At Toy Fair, we stopped by Set Enterprises (maker of Set, Five Crowns, and Quiddler) to look at their new game, WordSpiel. WordSpiel, like Quiddler, consists of a large deck of cards — 110 of them — with each card featuring a letter. Unlike Quiddler, the game also comes with a sixty-second timer.
Here’s how it goes: we start with one letter card face-up. Each player gets ten letter cards and on their sixty-second turn, they play a word starting with the last letter(s) shown. So if the ever-growing spiral of cards reads STEP, the next player could play R, I, E, S, T for the word “priest”, and the lineup now looks like STEPRIEST. Then the next player could play R, A, N, D for the word “strand” using the ST at the end the spiral, and we’ve got STEPRIESTRAND.
When it’s not your turn, you can discard up to three cards from your hand, drawing replacements. If the timer goes off — there’s a ten second warning beep — the player has to draw a card and either place it at the end of the spiral or add it to your hand. Get rid of your cards and you win, everyone else gets as many points as they have cards left in their hand.
We played a three-player game and either were able to play cards right away or we realized we had nothing to play, also right away. We never went below forty seconds on the timer — even the ten year old didn’t — and we did have to adjust our hands a bit to find those elusive letter combinations to make something fit. But we never really needed the timer.
Overall a fun, quick game. The rules say the winner is the player with the lowest total score after five rounds, but three rounds was enough for us. I would recommend playing as many rounds as there are people playing.
WordSpiel was released in the past few days, so your store should have it now or shortly. It retails for $13.
Now, it’s my thought that a game deck featuring letters instead of numbers or pips needed something aside from just the rules one uses with the deck to make a game. For instance, there were four other new or re-issued games at Toy Fair we saw that used the same basics: a deck with letter cards. And there was also Quiddler at the same booth.
Playroom Entertainment’s Unspeakable Words also comes with little Cthulhu pawns. It’s one of many “make words with these letter” games, but this game has scoring based on the number of angles in the letter instead of rarity, and allows you to make up words with random letters if you go insane. A re-issue of the game in slightly different box is expected in May at a $25 retail price. Unspeakable Words has 96 letter cards.
PDQ from Gamewright is another re-issue, having been out of print for five years. The game finds itself as part of the small box Port-A-Party line (all games in this line are $10 retail) as just a box of 78 letter cards. Throw three cards down and try to make a word out of them either left-to-right or right-to-left. The letters N K B come out. Did you shout out “unknowable” before someone else called out “broken”? Then you grab those three cards and keep them as points. PDQ will be available in March.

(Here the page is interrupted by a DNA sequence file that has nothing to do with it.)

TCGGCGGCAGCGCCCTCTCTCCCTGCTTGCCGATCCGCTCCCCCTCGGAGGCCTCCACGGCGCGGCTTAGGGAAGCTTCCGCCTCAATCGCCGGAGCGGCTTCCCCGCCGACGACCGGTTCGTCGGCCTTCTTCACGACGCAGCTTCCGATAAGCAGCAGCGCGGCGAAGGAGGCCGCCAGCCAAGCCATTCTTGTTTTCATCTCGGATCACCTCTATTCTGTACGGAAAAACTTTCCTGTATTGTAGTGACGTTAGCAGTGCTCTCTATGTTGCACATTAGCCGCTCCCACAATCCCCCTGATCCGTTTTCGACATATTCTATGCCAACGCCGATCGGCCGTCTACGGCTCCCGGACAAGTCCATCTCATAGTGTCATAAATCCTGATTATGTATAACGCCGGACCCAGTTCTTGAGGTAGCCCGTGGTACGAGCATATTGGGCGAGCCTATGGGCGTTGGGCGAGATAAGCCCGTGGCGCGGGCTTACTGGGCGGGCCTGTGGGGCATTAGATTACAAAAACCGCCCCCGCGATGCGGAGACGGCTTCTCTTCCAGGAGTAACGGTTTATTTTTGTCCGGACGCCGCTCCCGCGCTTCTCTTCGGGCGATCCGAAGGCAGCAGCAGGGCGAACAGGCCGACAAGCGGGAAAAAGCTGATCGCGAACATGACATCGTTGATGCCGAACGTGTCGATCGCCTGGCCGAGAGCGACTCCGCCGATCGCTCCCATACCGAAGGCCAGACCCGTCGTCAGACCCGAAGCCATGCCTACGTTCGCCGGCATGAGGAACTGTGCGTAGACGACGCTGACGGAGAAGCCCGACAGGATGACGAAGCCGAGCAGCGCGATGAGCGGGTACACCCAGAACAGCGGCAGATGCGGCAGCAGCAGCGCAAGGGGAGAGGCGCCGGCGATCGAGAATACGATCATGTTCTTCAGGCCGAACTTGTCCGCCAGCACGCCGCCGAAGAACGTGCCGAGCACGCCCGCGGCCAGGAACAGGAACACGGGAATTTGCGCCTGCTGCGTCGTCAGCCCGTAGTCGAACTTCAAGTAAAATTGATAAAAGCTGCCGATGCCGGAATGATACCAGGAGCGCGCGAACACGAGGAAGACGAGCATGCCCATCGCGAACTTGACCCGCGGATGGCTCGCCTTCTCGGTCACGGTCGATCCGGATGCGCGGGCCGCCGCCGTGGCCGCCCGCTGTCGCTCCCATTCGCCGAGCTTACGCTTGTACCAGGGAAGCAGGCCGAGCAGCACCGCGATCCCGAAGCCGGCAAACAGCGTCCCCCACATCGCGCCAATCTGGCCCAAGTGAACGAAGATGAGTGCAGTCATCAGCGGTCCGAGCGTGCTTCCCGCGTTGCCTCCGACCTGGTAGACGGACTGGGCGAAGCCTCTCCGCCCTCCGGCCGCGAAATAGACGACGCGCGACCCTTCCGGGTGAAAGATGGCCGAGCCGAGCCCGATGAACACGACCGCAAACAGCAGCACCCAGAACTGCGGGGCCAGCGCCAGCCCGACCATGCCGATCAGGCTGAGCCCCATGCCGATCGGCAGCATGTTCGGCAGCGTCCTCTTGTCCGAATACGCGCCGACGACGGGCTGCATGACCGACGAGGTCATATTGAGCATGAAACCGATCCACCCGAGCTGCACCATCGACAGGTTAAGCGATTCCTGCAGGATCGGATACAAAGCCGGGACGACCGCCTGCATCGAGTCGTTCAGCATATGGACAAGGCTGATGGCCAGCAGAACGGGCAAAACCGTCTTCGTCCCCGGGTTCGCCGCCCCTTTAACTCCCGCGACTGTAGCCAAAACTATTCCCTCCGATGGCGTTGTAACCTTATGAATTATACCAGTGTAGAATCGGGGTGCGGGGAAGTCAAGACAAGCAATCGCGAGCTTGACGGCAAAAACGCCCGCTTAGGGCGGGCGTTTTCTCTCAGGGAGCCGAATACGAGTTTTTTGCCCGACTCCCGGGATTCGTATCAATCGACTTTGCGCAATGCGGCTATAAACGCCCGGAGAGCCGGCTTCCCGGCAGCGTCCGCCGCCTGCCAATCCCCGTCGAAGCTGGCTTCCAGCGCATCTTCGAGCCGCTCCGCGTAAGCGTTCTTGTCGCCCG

(We wound up playing PDQ with our WordSpiel deck. The girl took the deck to school for after-class game club on Monday and just wound up playing PDQ with it, over and over.)
Tactic Games USA is bringing out Word Rush in June for just $20. Draw one of the fifty topic cards and name a word in that topic that begins with one of the nine letter cards shown. (100 letter cards in Word Rush.) Flip a sand timer and put it on the letter used. Now the next player has to name something that fits the topic starting with one of the eight other letters before the sand timer runs out. If they do, they flip and move the sand timer. So there’s some strategy in how you use the time available in addition to just naming words.
Or maybe you’d like Wordsy from Formal Ferret Games? That’s a reimplementation of Prolix by the same developer, but now uses 60 letter cards instead of chips. In Wordsy, you lay out eight letter cards in two rows, with each column of two cards assigned a point value from 2 to 5. Everyone searches for a single word that uses a lot of the letters shown; the first one to commit a word flips the sand timer, gaining a point to do so. And then, scoring. For the letters in the above photo, the word LEARNING would earn 19 points while the word GARBAGE would earn just 10. Wordsy will be out in June for $20.
You know, that looks like fun. We might give that a play with our WordSpiel deck.
A copy of WordSpiel was provided free for review by Set Enterprises.